asked the Secretary of State for the Colonies what sums of money out of the price paid by His Majesty's Government for West Indian sugar since the recent negotiations has been set aside for the Labour Welfare Fund; and for what purposes this money has been expended in the different West Indian territories.
As a result of consultations in 1947 it was decided that three reserve funds, of which the Labour Welfare Fund is one, should be set up in each of the Colonies concerned. Payments at the following rates are being made at present under local legislation into Welfare Funds for sugar workers:
- Antigua, St. Lucia, British Guiana, Trinidad—10s. per ton of sugar exported.
- St. Kitts—20s. per ton of sugar exported.
- Jamaica—5s. per ton of sugar exported.
- Barbados—9s. 10d. per ton of sugar produced.
Antigua. Thirty-three cottages have been built for sugar workers, and loans totalling £36,000 have been issued to other workers for erecting their own houses.
St. Kitts. The Fund Committee has decided to concentrate on rural housing for sugar workers. £4,800 is being spent for building experimental houses, £1,458 for sanitary latrines in individual houses, and £250 has been loaned for lighters to transport sugar-cane from Nevis to St. Kitts.
St. Lucia. A scheme for malaria control in sugar areas has been implemented.
British Guiana. Expenditure has been sanctioned for the development of 24 areas for rehousing workers on sugar estates, and for the sinking of artesian wells to supply pure water. Loans are being made to workers for building their own houses. Part of the cost for training 12 persons for social welfare work on sugar estates is also being met from the Fund.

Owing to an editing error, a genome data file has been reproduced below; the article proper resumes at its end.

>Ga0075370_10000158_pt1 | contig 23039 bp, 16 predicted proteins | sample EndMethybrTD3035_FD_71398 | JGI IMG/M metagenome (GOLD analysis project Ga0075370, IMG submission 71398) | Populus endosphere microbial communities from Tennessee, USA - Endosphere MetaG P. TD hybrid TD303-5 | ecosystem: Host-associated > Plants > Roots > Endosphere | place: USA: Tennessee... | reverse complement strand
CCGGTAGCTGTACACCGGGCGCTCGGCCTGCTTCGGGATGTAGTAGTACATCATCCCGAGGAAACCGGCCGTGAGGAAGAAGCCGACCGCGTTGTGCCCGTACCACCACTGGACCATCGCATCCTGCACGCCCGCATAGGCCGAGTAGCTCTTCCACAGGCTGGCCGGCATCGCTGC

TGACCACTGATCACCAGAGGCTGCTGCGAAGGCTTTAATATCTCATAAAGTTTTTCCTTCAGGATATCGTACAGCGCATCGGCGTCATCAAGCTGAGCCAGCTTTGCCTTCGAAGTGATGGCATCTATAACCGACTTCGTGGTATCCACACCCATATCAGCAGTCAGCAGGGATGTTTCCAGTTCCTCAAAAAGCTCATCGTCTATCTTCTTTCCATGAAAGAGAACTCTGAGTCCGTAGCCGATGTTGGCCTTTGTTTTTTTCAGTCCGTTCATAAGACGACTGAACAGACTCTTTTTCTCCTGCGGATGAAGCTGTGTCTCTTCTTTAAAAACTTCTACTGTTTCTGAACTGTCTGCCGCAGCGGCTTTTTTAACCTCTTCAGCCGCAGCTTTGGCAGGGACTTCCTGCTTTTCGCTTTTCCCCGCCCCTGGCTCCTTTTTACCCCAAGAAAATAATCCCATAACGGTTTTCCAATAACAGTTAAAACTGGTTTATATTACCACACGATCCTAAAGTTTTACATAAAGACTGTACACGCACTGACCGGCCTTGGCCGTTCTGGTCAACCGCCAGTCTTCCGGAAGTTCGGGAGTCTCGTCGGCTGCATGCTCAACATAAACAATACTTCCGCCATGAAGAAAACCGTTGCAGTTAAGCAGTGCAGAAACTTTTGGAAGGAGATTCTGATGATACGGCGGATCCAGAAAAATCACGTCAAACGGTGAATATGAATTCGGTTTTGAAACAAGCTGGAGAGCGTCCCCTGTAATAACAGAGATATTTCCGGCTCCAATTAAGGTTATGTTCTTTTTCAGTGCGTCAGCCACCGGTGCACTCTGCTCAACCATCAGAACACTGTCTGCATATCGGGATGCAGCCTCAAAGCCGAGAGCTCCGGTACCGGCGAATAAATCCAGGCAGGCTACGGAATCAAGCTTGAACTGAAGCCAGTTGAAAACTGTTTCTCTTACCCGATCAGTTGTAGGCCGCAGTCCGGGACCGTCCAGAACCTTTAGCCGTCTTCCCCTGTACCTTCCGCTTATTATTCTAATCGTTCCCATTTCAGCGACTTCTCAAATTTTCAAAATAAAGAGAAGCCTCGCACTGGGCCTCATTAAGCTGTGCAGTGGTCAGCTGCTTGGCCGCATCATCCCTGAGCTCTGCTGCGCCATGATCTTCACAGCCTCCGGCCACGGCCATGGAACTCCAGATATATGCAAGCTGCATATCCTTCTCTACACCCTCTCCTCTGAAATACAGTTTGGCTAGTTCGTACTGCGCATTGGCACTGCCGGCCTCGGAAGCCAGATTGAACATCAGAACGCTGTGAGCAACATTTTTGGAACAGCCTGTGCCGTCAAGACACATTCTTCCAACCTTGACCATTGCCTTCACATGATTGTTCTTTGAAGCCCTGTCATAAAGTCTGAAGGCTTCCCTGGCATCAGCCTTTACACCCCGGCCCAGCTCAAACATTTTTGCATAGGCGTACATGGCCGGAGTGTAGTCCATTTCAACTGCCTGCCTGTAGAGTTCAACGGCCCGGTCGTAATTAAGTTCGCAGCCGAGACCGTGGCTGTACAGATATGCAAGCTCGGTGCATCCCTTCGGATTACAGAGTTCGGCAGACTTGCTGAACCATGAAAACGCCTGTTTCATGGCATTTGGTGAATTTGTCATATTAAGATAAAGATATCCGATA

Jamaica. The erection of 17 medical clinics has been approved, nine of which have been completed, and extensions have been made to four existing clinics. Eight ambulances have been bought and two more have been ordered. Nine resident nurses have been appointed. Dentists have been provided for eight clinics. Water supplies and electric light have been provided for estates and community centres. Grants have been made for projectors and for a mobile film unit for educational and recreational purposes in sugar areas. Grants have been made to sugar estates to meet part of the cost of constructing cottages for the workers.
Trinidad. No disbursements have been made from the Fund; but it is intended to use it to make loans to sugar workers for the erection of houses, and to assist in the promotion of social services.
Barbados. Loans are made to sugar workers for erecting or repairing houses. Playing fields and community halls have been constructed.
The sugar price is negotiated annually by the Ministry of Food with all Commonwealth producers. The 1951 price is £32 17s. 6d. a ton. The 1950 price was £30 10s. a ton.